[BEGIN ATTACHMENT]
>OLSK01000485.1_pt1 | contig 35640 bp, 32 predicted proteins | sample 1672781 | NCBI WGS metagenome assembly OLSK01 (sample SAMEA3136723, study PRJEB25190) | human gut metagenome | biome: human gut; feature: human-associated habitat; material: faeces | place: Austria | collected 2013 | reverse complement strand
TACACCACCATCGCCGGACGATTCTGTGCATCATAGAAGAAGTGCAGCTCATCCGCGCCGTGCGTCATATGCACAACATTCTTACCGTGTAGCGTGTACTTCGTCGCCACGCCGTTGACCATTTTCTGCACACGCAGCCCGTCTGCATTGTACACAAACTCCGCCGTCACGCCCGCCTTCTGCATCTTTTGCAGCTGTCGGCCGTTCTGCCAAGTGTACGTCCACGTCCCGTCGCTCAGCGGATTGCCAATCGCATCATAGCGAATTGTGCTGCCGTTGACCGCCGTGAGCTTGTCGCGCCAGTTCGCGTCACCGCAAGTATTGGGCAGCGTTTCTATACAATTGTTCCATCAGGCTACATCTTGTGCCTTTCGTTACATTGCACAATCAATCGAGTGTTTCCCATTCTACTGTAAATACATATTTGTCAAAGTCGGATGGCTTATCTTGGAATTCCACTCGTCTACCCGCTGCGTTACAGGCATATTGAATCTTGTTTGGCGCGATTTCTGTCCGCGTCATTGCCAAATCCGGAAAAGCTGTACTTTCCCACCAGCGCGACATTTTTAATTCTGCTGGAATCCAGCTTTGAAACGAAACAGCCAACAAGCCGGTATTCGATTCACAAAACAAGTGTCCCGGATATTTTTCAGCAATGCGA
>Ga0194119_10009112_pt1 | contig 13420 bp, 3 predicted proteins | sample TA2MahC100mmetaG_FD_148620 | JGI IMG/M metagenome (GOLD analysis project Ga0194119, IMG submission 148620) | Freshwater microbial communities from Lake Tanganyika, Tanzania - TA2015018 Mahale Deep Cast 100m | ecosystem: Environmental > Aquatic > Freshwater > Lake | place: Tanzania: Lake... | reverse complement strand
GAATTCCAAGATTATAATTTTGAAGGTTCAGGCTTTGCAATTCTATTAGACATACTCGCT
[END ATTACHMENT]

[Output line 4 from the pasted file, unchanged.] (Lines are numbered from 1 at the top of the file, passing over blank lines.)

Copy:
GAATTCCAAGATTATAATTTTGAAGGTTCAGGCTTTGCAATTCTATTAGACATACTCGCT